The U.S. maintained National Security Agency surveillance on Israeli officials, including Prime Minister Benjamin Netanyahu during nuclear negotiations with Iran, the Wall Street Journal reported Tuesday in an exclusive that exposes the extent of cooperation and mistrust between the two allies.
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According to the report, despite vowing to freeze surveillance on allies in 2013 following the Edward Snowden leaks, the U.S. continued to eavesdrop on Netanyahu and his aides, citing what U.S. President Obama reportedly called a “compelling national security purpose.”
The article quoted unnamed current and former U.S. officials and focused largely on the events preceding and surrounding the nuclear accord with Iran. It reported that the surveillance received congressional support.
The Journal's investigation also revealed how Israel's military intelligence Unit 8200 and the NSA, described as its counterpart, shared information and technology, but also spied on one another, in what the report said stoked mutual suspicions and fostered what a U.S. official described as “the most combustible mixture of intimacy and caution that we [the U.S.] have.”
According to the explosive report, even before the U.S was openly pursuing a nuclear accord with Iran, it decided that despite the fallout from the Snowden leaks – which revealed the U.S was also spying on Germany's German Chancellor Angela Merkel – it would maintain its surveillance on the Israeli administration.
“Going dark on Bibi? Of course we wouldn’t do that,” a senior U.S. official was quoted as saying.
At first, convinced Netanyahu was planning to attack Iran without prior warning to U.S., the NSA "ramped up" their eavesdropping efforts, the report said, claiming the move enjoyed the support of both Democratic and Republican lawmakers serving on the relevant congressional committees.
But by 2013, intelligence officials maintained that Netanyahu had no real intention of striking Iran, but wanted to know if Israel was in the know regarding talks between the U.S. and Iran, and wanted to preempt any attempts to derail the talks by leaking information about their existence.
Though the White House later knew Netanyahu had objected to the deal, the article explained that they had no idea how he planned to fight it.
According to the report, admiration officials believed the intercepted information would be valuable, but they also recognized that requesting it directly was "politically risky," the report said, citing legal concerns and restriction on surveillance of U.S. groups and nationals. Thus, the NSA was given free rein to decide what information to pass on and what to withhold. This issue became even more politically charged when U.S. lawmakers and Jewish American officials were also caught in the web.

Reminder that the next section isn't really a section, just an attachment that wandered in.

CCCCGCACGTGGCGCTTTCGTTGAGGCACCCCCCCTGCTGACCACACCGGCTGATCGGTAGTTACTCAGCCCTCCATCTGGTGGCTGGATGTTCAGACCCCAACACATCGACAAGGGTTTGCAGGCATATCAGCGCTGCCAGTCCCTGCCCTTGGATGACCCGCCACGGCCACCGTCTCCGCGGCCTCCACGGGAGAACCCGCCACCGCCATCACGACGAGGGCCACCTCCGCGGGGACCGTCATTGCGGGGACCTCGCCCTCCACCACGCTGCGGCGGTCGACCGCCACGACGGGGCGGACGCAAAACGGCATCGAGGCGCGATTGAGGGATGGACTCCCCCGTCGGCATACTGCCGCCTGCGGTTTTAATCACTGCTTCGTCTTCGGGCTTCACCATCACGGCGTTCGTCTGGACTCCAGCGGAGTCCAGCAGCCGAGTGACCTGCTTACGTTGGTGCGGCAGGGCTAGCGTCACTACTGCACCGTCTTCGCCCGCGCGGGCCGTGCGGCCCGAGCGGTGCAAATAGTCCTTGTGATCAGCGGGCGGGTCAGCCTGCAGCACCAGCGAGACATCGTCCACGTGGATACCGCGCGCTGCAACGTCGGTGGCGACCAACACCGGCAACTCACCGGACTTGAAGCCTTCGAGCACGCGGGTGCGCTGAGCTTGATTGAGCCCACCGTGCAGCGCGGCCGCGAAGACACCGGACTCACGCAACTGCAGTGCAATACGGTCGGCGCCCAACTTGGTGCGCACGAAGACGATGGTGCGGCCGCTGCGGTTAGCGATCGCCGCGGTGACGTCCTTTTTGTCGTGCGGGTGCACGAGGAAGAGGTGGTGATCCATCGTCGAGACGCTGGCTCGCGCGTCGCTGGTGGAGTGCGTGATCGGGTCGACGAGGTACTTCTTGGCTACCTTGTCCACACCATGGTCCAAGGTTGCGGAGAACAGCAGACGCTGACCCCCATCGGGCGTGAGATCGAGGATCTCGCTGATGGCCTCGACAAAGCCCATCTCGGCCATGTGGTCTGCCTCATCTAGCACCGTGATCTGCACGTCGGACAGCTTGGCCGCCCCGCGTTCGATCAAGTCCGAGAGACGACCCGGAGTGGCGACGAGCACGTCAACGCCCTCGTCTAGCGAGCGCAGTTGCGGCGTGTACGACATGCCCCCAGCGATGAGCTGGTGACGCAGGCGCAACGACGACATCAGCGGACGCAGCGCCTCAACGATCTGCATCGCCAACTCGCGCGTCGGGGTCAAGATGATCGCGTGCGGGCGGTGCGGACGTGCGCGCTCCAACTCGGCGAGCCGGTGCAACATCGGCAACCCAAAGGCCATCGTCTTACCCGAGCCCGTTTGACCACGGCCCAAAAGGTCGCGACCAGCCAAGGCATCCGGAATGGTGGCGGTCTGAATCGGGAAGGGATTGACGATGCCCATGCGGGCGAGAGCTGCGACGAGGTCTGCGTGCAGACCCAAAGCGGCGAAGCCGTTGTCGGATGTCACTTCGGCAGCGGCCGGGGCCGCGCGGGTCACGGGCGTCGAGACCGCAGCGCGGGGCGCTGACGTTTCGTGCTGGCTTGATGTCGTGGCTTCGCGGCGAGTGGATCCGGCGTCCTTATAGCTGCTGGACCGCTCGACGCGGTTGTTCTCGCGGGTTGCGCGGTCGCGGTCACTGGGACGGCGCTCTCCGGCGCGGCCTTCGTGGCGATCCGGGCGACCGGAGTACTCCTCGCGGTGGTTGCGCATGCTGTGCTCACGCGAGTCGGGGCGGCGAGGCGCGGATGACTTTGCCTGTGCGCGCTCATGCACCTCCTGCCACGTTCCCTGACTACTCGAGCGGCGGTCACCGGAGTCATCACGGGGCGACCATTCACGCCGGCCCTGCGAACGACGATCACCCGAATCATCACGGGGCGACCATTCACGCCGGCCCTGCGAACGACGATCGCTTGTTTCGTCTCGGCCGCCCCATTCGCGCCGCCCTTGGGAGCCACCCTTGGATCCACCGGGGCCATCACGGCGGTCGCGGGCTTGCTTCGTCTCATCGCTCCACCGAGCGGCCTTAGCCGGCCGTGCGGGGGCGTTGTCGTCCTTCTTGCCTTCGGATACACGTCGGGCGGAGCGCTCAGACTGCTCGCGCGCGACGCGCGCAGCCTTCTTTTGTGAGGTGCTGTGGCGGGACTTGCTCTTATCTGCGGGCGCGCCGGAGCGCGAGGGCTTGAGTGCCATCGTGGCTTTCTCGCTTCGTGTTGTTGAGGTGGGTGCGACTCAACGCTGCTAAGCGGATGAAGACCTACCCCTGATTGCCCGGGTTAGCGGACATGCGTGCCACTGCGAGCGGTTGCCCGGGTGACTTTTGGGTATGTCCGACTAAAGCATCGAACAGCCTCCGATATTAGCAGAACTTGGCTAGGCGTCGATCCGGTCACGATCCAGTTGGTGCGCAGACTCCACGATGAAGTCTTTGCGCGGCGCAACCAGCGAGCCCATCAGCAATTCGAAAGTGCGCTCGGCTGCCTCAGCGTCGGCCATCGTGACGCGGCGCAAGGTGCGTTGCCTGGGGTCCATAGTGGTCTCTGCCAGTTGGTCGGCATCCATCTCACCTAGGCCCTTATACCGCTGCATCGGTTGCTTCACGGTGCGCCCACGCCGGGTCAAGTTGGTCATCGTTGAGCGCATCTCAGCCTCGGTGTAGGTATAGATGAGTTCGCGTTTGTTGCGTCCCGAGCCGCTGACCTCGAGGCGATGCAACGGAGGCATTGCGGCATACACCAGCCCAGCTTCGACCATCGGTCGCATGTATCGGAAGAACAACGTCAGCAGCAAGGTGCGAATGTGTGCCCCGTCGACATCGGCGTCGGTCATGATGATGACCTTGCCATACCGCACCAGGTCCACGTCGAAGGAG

That raised concerns of what one U.S. official called an “Oh-s*** moment,” in which the executive would be accused of spying on legislative.
The report went on to claim that through the surveillance, the White House learned that Netanyahu and his aides had leaked information on the talks between the U.S. and Iran – information Israel had gained through its own spying operations – in their attempt to undermine the deal.
They also discovered how Jerusalem was coordinating talking points with Jewish-American organizations vis-a-vis the deal and how it was lobbying U.S. lawmakers to vote against it, even asking them "what it would take to win their votes," the report said, citing current and former officials familiar with the intercepts.
For example, in one set of intercepts, Ron Dermer, Israel's ambassador to the U.S., was described as coaching U.S. groups whose names were withheld for legal reasons on how to argue with lawmakers against the deals. The allegations were dubbed "total nonsense" by the Israeli embassy in Washington.
Spy vs spy
One of the most interesting parts of the reports are the light it sheds on the intelligence ties between Israel and the U.S. — ties it describes as both close and extremely suspect.
The NSA helped Israel expand its electronic spy operations — known as signals intelligence — in the late 70s and even gave Israel access to intercepts of regional foes. However, both Israel and the U.S. suspected one another of using the guise of cooperation to spy on one another.
When Obama assumed office, the NSA and IDF intelligence Unit 8200 worked together against shared threats, sharing information on the likes of Iran’s nuclear program, but this was a double-edge sword: for example, 8200 gave their U.S. counterpart a "hacking tool" which was later discovered to have passed on information to Israel about its usage. This was not the only instance of such an incursion, officials told the WSJ, saying that when Israel was confronted with the claims, and would respond that they were accidental, the NSA would half-jokingly respond that the U.S. "make[s] mistakes, too.”